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May 3, 2011

Communication from the Honorable John Ensign

[Page: S2585]  GPO's PDF 


Mr. REID. I understand, Mr. President, you are going to make a report to the Senate.

The PRESIDING OFFICER. The Chair lays before the Senate a communication regarding the resignation of Senator Ensign.

Without objection, the letter will be printed in the Record and spread upon the Journal.

There being no objection, the material was ordered to be printed in the Record, as follows:


Washington, DC, April 22, 2011.
Vice President Joe Biden,
The White House, Pennsylvania Avenue, NW., Washington, DC.

DEAR MR. VICE PRESIDENT: I am writing to submit my resignation from the United States Senate, effective close of business May 3, 2011. The short time before I leave is necessary to ensure the smooth transition of my office and to assist the dedicated people who work in the office the time to arrange their next positions.

The decision to leave the Senate before my term has expired is the most difficult decision I have had to make in public life. I am immensely proud and honored to have served the people of Nevada for more than 10 years. I do not easily or lightly forego the obligation to fulfill the term to which I was elected. However, as my colleagues, friends, and constituents know, my family, my staff and I have gone through an emotional, personal and professional rollercoaster of inquiries by the Department of Justice, the Federal Election Commission, and the Senate Ethics Committee. These inquiries have been time-consuming and distracting to everyone involved and, not unimportantly to me, have been financially very costly.

I am gratified that, after extended investigations, both the Department of Justice and the Federal Election Commission saw no grounds on which to charge me with improper conduct. I was hopeful that, with the closure of these investigations against me the wear and tear on me and on my family and staff would soon be over. That was not the case.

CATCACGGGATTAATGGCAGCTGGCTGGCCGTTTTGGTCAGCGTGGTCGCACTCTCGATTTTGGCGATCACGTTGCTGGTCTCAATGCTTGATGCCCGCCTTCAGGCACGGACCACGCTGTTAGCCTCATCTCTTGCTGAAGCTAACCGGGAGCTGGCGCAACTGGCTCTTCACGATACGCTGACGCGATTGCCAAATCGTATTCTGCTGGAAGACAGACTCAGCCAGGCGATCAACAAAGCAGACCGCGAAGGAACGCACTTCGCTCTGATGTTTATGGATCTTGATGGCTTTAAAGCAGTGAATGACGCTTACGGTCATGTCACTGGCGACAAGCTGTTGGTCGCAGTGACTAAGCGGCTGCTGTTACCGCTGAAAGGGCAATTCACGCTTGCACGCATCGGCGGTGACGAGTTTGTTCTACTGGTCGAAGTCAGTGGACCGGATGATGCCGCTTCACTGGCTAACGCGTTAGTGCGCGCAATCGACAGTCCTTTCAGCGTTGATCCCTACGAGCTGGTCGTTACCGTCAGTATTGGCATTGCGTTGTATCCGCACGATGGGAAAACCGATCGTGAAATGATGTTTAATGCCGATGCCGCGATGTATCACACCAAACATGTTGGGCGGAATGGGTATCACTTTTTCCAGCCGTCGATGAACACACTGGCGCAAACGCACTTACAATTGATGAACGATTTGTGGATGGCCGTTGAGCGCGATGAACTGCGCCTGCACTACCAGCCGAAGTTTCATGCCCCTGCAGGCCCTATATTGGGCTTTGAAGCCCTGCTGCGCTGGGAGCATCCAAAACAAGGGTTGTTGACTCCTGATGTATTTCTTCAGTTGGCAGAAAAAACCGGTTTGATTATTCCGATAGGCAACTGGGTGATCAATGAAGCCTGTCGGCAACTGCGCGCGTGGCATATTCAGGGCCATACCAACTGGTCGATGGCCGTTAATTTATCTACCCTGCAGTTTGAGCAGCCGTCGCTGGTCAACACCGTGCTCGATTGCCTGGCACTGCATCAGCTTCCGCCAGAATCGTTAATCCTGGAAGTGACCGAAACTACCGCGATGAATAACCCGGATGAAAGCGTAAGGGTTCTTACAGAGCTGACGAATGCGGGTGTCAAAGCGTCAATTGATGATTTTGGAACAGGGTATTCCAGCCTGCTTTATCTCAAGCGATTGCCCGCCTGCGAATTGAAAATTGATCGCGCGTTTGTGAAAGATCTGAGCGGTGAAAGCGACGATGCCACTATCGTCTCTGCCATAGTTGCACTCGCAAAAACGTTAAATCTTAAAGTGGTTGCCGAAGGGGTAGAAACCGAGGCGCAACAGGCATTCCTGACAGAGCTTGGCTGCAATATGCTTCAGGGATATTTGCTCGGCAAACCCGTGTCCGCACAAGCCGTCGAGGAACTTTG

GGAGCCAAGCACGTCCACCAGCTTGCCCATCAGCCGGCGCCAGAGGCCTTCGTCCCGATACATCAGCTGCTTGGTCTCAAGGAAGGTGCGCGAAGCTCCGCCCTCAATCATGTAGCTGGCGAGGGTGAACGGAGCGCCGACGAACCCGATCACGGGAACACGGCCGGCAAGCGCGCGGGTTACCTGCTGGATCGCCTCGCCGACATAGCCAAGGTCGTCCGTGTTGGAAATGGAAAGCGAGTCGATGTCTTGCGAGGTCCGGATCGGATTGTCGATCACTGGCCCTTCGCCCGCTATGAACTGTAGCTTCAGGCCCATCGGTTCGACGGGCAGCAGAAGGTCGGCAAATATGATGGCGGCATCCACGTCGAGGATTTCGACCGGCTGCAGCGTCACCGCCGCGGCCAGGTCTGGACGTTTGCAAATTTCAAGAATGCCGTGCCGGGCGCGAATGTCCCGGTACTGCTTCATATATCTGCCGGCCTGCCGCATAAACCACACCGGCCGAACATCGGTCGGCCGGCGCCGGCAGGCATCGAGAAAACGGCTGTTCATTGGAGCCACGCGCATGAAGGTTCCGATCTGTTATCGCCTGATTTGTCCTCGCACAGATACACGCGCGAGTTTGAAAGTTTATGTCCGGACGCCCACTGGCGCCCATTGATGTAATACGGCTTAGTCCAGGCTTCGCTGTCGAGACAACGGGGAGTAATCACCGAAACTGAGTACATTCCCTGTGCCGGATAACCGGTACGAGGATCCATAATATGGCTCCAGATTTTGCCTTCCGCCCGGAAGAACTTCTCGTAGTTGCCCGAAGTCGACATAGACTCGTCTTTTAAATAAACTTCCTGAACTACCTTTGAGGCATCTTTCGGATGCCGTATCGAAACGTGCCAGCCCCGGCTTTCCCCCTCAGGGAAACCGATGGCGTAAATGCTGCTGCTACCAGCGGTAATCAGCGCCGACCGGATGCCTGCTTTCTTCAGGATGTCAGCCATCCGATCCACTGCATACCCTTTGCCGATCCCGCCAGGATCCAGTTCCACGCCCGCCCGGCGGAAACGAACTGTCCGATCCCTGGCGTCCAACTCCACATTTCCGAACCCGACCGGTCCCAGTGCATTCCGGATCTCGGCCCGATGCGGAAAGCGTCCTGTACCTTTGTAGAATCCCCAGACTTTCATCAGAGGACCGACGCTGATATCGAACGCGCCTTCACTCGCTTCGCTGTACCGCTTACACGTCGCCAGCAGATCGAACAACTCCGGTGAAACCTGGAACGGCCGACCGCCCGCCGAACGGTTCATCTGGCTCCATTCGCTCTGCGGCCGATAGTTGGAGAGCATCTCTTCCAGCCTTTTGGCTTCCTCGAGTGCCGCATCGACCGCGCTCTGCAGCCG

As is its right, the Senate Ethics Committee is continuing its investigation of issues into which it has been inquiring for the past year and a half. Indeed, the Committee even decided recently to devote more resources to its investigation by hiring an outside special counsel, even though the issues have been viewed and reviewed by so many others.

I firmly believe that I have not violated any law, rule, or standard of conduct of the Senate. But even to prove this publicly I will not subject my family, my staff, my constituents, or the Senate to any further rounds of investigation, depositions, drawn out proceedings, or, especially, potential public hearings. For my family, my staff and me, the continuing personal cost would simply be too great. For my constituents, for the Senate, and for my colleagues and friends in this great institution, they should not have to endure any further distraction from the many, many critical issues on America's agenda. Not another day of effort should be spent on my case when we face the pressing issues of the National debt, tax reform, the next budget, and military conflicts in so many places in the world.

Therefore, with the greatest personal sadness and reluctance, I am taking this step of resignation to allow my family and me finally to move on and so that the Senate, in the months to come, may attend fully to the crucial business of the Nation. I cannot thank all my colleagues and constituents enough for the honor of serving and of contributing whatever I have been able to contribute to this body and to the people of the State of Nevada and of the United States of America.


John Ensign,
United States Senator.

(Senate - May 02, 2011)

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